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Let's see so far I've taken away MVPs from Andre Dawson, Willie Hernandez, and Willie Stargell. But now I have to do something truly painful...take away an MVP from a former member of the Oakland A's. I'm getting choked up just thinking about it. In 1992 Dennis Eckersley was the A.L. MVP & Cy Young winner just like Hernandez eight years earlier. Eck was his usual dominante self at that time with a 51 saves, 1.91 ERA, 8.45 K/BB Ratio, and 0.91 WHIP. There was one problem. Eck defined what the closer position has become today and that is one inning and done. In '92 he pitched 80 innings which as it turned out would end up being the most innings he'd ever throw as a closer. But a pitcher throwing 80 innings can't even come close to being truly the most valuable player on his own team let alone entire league. Now I loved Eckersley, he was a great story as a recovering alcoholic, and I fully supported him getting into the Hall of Fame due his unique career line. This is the guy who during a two year span in 1989 and 1990 in 131 innings, he had 128 strikeouts and walked only seven batters...SEVEN! But he was quite possibly one of the worst choices ever for MVP. Now in 1984 redo I said Hernandez wasn't deserving of serious consideration for MVP but that he may cracked the Top 15 and even though he wasn't the best choice for Cy Young, he wasn't a bad choice either. I can not say the same for Eckersley as it'd be quite a while before I'd reach him on a list of the most valuable in 1992 and there were a handful of pitchers who were much more deserving of winning the Cy Young such as Roger Clemens, Mike Mussina, and Kevin Appier. As for value to his own team Eckersley was no where near as valuable as Mark McGwire and Rickey Henderson that season. He was very important to the A's winning their 4th division title in five years but you have to play eight innings to get to him and other players have to make bigger impacts for them to come out on top...which you can pretty much say about every closer today. So today I take away the MVP from an Oakland Athletic...but maybe I'll just turn around and give it to another? Maybe it was one of the three Toronto Blue Jays in the Top 10? Or maybe it was someone who received no first place votes? Ya okay you probably figured it out by now. Actual 1992 Results 1) Dennis Eckersley 2) Kirby Puckett 3) Joe Carter 4) Mark McGwire 5) Dave Winfield 6) Roberto Alomar 7) Mike Devereaux 8) Frank Thomas 9) Cecil Fielder 10) Paul Molitor 11) Carlos Baerga 12) Edgar Martinez 13) Jack Morris 14t) Brady Anderson 14t) Roger Clemens 16) Juan Gonzalez 17) Ken Griffey Jr. 18) Pat Listach 19) Jack McDowell 20) George Bell 21t) Mike Bordick 21t) Mike Mussina 23) Albert Belle #10 175 ERA+, 3.35 K/BB, 1.07 WHIP, 64.9 VORP, 26 Win Shares #9 .315/.394/.467, 107 RC, 138 OPS+, .316 EQA, 58.4 VORP, 27 Win Shares #8 .343/.404/.544, 116 RC, 163 OPS+, .344 EQA, 76.4 VORP, 24 Win Shares #7 .290/.377/.491, 108 RC, 137 OPS+, .316 EQA, 54.0 VORP, 27 Win Shares #6 .312/.354/.455, 104 RC, 128 OPS+, .305 EQA, 63.3 VORP, 28 Win Shares #5 .329/.374/.490, 116 RC, 138 OPS+, .315 EQA, 64.1 VORP, 31 Win Shares #4 .320/.389/.461, 110 RC, 140 OPS+, .325 EQA, 67.4 VORP, 28 Win Shares #3 .268/.385/.585, 105 RC, 175 OPS+, .350 EQA, 64.7 VORP, 29 Win Shares #2 .310/.405/.427, 98 RC, 129 OPS+, .322 EQA, 67.9 VORP, 34 Win Shares #1 .323/.439/.536, 136 RC, 174 OPS+, .361 EQA, 89.3 VORP, 33 Win Shares Hey take away an MVP from a former A's player and give it to a current A's player, GENIUS! Thomas did not receive a single first place vote. He and the White Sox were slightly better the year before and he finished 3rd. He only hit 24 homeruns but had 46 doubles so he gets punished for supposed loss of power. Some how Joe Carter received four first place votes despite the great year Alomar had. Okay I know why, the almighty RBI but even he didn't lead the league that year as Cecil Fielder did. George Bell received three voting points with a spectacular line of .255/.294/.418 but Shane Mack didn't receive a single vote.
You know I really did want to avoid doing three straight entries of the same feature but dammit I'm loving doing this and this blog is basically my own playground to geek out on useless information so might as well keep doing what I love. Besides there's only two of you reading this. The 1979 N.L. MVP vote had the most unique result ever: a tie. A TIE!?!? What kind of a crap is that? There's no ties in baseball! I was only one year old at the time but I imagine there must have been riots across the country after this result was announced and if there wasn't there should have been. Fuck the hostage crisis, this was the biggest crisis in America in November 1979. Keith Hernandez and Willie Stargell shared the award in '79. Well I don't know if they shared, I'd assume they made two trophies otherwise that'd be a pretty cheap thing for MLB to do. Now what was odd, beyond the tied result, was Hernandez easily beat Stargell in first place votes, 10 to 4. There's no rule for a tiebreak but clearly more voters felt Hernandez was the MVP. In 3rd place was Dave Winfield who received the same number of first place votes as Stargell although due to the Padres poor performance Winfield probably was left off a few ballots all together as he finished 61 points behind the co-winners. So for over 26 years we've been stuck with this tie...until today. I will settle the debate. Get out your magic markers kids and get ready to cross out one of those names. Or will you be crossing out both of them? Actual 1979 results: 1t) Keith Hernandez 1t) Willie Stargell 3) Dave Winfield 4) Larry Parrish 5) Ray Knight 6) Joe Niekro 7) Bruce Sutter 8) Kent Tekulve 9) Dave Concepcion 10) Dave Parker 11) Dave Kingman 12) George Foster 13) Mike Schmidt 14) Steve Garvey 15t) Omar Moreno 15t) Pete Rose 17) Gary Carter 18) Bill Madlock 19) J.R. Richard 20) Phil Niekro 21t) Joe Sambito 21t) Tom Seaver 23) Johnny Bench 24) Andre Dawson 25) Garry Templeton 26) Gary Matthews 27) Dave Collins 28) Bob Horner #10 .314/.331/.458, 102 RC, 113 OPS+, .276 EQA, 63.4 VORP, 25 Win Shares #9 .303/.395.449, 106 RC, 135 OPS+, .306 EQA, 55.7 VORP, 25 Win Shares #8 130 ERA+, 3.19 K/BB, 1.09 WHIP, 68.7 VORP, 23 Win Shares #7 .265/.372/.464, 100 RC, 128 OPS+, .306 EQA, 68.6 VORP, 27 Win Shares #6 .331/.418/.430, 113 RC, 130 OPS+, .304 EQA, 54.7 VORP, 27 Win Shares #5 .307/.357/.551, 107 RC, 146 OPS+, .307 EQA, 59.0 VORP, 28 Win Shares #4 .310/.380/.526, 123 RC, 141 OPS+, .309 EQA, 58.1 VORP, 31 Win Shares #3 .253/.386/.564, 119 RC, 154 OPS+, .317 EQA, 64.1 VORP, 33 Win Shares #2 .308/.395/.558, 131 RC, 165 OPS+, .329 EQA, 68.7 VORP, 33 Win Shares #1 .344/.417/.513, 132 RC, 152 OPS+, .322 EQA, 71.9 VORP, 29 Win Shares There you have it, you can sleep well at night now that Keith Hernandez is the sole winner of the 1979 N.L. MVP. Someone please inform the widow Stargell that we must take away his half of the MVP award. Really Stargell had no business even being considered for the award. As you can see the Pirates best player was Dave Parker, who won the MVP himself the year before but since his numbers weren't as good as the previous year the voters penalized him. Stargell was probably only about the 4th or 5th best player on the team that year. But the reason whey he got so much support was because he was really fucking old and he was the "heart and soul" of the We Are Family Pirates and baseball writers get chubbies thinking of stuff like that.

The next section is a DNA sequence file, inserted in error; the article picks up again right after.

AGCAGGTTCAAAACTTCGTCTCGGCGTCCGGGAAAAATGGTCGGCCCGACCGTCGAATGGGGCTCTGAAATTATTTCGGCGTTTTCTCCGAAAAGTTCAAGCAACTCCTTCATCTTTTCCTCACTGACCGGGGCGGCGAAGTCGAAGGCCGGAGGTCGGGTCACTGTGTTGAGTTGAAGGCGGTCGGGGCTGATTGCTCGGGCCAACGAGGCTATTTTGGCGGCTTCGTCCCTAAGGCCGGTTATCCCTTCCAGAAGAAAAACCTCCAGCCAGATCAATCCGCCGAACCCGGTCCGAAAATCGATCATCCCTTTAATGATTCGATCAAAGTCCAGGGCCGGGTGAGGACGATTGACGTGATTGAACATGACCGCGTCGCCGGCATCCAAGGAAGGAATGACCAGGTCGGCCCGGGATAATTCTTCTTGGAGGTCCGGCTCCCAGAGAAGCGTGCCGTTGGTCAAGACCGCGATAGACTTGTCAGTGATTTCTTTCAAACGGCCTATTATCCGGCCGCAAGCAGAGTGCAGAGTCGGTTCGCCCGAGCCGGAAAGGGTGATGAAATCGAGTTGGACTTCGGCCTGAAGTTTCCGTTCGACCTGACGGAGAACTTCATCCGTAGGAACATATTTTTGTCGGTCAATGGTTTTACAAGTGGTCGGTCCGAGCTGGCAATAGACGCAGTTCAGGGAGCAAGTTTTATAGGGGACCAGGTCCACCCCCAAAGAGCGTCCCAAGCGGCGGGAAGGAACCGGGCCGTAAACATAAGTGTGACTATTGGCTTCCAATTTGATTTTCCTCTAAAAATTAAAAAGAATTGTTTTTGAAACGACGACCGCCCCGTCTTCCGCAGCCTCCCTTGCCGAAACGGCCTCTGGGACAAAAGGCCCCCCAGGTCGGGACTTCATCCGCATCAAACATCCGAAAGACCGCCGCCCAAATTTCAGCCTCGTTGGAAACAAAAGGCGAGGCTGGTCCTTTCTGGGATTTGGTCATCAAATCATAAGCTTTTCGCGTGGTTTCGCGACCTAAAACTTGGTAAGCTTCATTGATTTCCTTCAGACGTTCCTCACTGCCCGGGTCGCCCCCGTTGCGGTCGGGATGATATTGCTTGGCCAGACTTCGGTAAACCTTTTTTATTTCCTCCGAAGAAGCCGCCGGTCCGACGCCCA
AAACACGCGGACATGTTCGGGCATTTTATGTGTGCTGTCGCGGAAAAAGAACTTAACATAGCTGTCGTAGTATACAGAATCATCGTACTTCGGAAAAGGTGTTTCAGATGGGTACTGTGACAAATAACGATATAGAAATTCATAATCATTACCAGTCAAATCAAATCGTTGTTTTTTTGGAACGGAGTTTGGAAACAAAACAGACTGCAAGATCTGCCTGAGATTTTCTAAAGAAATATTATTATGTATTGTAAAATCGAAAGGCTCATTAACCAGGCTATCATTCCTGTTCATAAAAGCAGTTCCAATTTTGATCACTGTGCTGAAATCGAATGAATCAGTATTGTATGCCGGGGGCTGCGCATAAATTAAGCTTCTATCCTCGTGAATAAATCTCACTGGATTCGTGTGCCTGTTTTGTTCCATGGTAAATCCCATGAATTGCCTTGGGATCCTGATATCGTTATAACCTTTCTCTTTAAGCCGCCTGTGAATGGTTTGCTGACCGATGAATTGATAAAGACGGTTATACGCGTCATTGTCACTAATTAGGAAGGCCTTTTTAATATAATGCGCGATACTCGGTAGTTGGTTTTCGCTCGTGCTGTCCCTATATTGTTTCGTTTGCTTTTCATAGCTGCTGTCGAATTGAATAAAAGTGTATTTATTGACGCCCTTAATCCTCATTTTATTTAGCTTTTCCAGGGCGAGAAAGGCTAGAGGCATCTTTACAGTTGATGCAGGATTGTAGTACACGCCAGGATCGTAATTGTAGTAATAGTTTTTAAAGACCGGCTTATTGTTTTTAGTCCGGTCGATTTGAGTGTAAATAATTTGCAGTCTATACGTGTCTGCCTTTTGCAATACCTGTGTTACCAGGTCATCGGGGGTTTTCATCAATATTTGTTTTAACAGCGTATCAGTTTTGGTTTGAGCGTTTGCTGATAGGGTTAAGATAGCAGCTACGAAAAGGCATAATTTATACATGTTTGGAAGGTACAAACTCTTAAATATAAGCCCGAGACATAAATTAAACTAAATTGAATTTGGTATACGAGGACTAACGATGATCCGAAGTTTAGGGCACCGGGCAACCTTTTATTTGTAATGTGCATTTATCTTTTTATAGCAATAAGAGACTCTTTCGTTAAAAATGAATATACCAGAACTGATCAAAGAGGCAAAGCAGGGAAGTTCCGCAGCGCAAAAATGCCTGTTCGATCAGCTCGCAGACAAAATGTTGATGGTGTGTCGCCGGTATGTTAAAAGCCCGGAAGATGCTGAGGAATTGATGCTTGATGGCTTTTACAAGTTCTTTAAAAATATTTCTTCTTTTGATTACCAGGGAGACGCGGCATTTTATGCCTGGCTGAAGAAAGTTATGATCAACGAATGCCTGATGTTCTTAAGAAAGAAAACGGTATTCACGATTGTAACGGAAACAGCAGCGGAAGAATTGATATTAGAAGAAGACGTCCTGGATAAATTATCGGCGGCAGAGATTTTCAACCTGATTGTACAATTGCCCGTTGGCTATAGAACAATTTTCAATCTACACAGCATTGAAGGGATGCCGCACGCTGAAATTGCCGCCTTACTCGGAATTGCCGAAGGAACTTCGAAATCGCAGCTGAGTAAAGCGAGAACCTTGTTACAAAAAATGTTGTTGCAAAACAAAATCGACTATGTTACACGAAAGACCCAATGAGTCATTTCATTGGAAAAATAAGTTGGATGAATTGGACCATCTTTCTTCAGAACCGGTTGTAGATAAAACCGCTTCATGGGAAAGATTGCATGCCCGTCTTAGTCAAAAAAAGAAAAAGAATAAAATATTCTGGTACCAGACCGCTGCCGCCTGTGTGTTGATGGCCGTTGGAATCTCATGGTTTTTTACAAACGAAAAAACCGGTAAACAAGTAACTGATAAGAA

In kkk's most recent entry on K-Mart customer service he made mention of how he had thought Harold Baines didn't get enough credit as a player. Now Baines best season was probably 1984 when he was still an everyday outfielder. Now he was never a serious MVP cadidate and '84 was no different but the MVP voting that year was quite interesting. For one a closer won it in Willie Hernandez of the Tigers. A closer winning an MVP should always raise a few eyebrows as it's pretty much impossible for them to equal the value of an everyday player. Now Hernandez was far from your one inning and done closers of today. He pitched 140 innings that year which is a ton of innings for someone who didn't make a single start. He was dominating with 112 strikeouts to 36 walks, a 1.92 ERA, and ridiculous 0.94 WHIP. Obviously since he won the MVP, he also won the Cy Young. Now a closer winning a Cy Young is something that probably shouldn't happen too often but can happen and be a legitimate choice. In 1984 there simply wasn't starter with numbers (at least the standard ones) that really jumped out and when a closer has a year like Hernandez did under those circumstances it's not surprising he won the Cy Young. Dave Steib would have been the better choice but of course the writers overlooked him due to only having 16 wins (not his fault). But Hernandez was not a bad choice at all for winning the Cy Young. Now in 1984 the A.L. was a one team league: Detroit Tigers. They started the year 30-5 and basically it was all over after that as the second place Blue Jays finished 15 games back, who had the second best record in the league overall. Really it's hard to blame the writers for wanting to give a Tiger the MVP that year when they were so much better than the competition. But was Hernandez the right Tiger? Kirk Gibson and Alan Trammell finished 6th and 9th in the voting repsectively and as I mentioned before a closer can't match the value of a star everyday player like those two. But there was something else that was interesting about the '84 A.L. MVP voting, it was who finished 2nd: Kent Hrbek. The Twins that year finished 81-81 and Hrbek didn't crack the Top 5 of any writer favored offensive categories (AVG, HR, RBI). How could a first baseman on the Twins get more votes than a household name like Eddie Murray and a rising star in the media capital of the world in Don Matttingly who played the same position? You would think Hrbek would get overshadowed. This really puzzled me but when you look at the A.L. West that year in conjuction with the Tigers dominance of the East it starts to make "sense" how the writers voted Hrbek that high. See since the Tigers great start eliminated any chance of a pennant race all the attenion went to the West. Now the race in the West was almost as bad as the race in the N.L. West in 2005. The Royals would win the division at 84-78 with the Twins and Angels tied for second just three games back at .500. Royals would have finished 6th in the East with that record. The West was so bad that the last place Rangers were closer to first than the second place Blue Jays were in the East to Tigers. The Twins were neck and neck with the Royals and Angels going into the final couple of weeks of the season when the MVP voting was going on. The Twins would lose six straight to end the season but it was the added attention that Hrbek received and the lack of a race of the East that nearly propelled him to the MVP. So should have a Tigers position player won the MVP? Should one of the big name first basemen with better numbers than Hrbek have won the award? Or was it someone who received almost no support at all for the award? Now I'll tell you...if your still reading. For reference here is the actual order of finish in '84: 1) Willie Hernandez 2) Kent Hrbek 3) Dan Quissenberry 4) Eddie Murray 5) Don Mattingly 6) Kirk Gibson 7) Tony Armas 8) Dave Winfield 9) Alan Trammell 10) Willie Wilson 11) Dwight Evans 12) Alvin Davis 13t) Harold Baines 13t) Dave Kingman 13t) Jim Rice 16t) Lance Parrish 16t) Willie Upshaw 18) Brian Downing 19t) Steve Balboni 19t) George Bell 19t) Andre Thorton 22t) Buddy Bell 22t) Lloyd Moseby 22t) Dave Steib 25t) Juan Beniquez 25t) Mike Boddicker 27t) Doyle Alexander 27t) Cal Ripken #10 .284/.391/.497, 110 RC, 146 OPS+, .318 EQA, 59.5 VORP, 27 Win Shares #9 .293/.399/.458, 91 RC, 145 OPS+, .327 EQA, 60.6 VORP, 28 Win Shares #8 130 ERA+, 2.25 K/BB, 1.14 WHIP, 74.3 VORP, 25 Win Shares #7 .340/.393/.515, 116 RC, 154 OPS+, .328 EQA, 61.5 VORP, 26 Win Shares #6 .298/.361/.441, 101 RC, 126 OPS+, .302 EQA, 69.1 VORP, 27 Win Shares #5 .295/.388/.532, 130 RC, 147 OPS+, .321 EQA, 63.0 VORP, 29 Win Shares #4 .314/.382/.468, 99 RC, 136 OPS+, .308 EQA, 66.4 VORP, 29 Win Shares #3 .343/.381/.537, 125 RC, 156 OPS+, .328 EQA, 72.7 VORP, 29 Win Shares #2 .306/.410/.509, 123 RC, 156 OPS+, .335 EQA, 75.8 VORP, 33 Win Shares #1 .304/.374/.510, 122 RC, 145 OPS+, .318 EQA, 92.2 VORP, 37 Win Shares OMG SWERVE~! As you see in the actual results, Ripken is the last name listed. He received just a single a 10th place vote. It wasn't like he was some young player no one had heard of yet, he won the the MVP the year before! But what happens to a lot MVP winners who were on the top team in their league, like the Orioles were in '83, and the following year the team isn't as good the perceived value of that MVP drops like a rock. Really him, Murray, Mattingly, Trammell, or the always overlooked Evans would have made fine choices. Hrbek just missed the Top 10 and Hernandez may have cracked the Top 15 if I extended the list that far but neither were deserving as much support as they received. As you'll see I did include a pitcher in Steib and two players in Yount and RICKEY~ who didn't receive a single vote in '84. The legendary Juan Beniquez, who had 382 plate apperances, received more support than Ripken, Yount, and Henderson. That's pretty bad.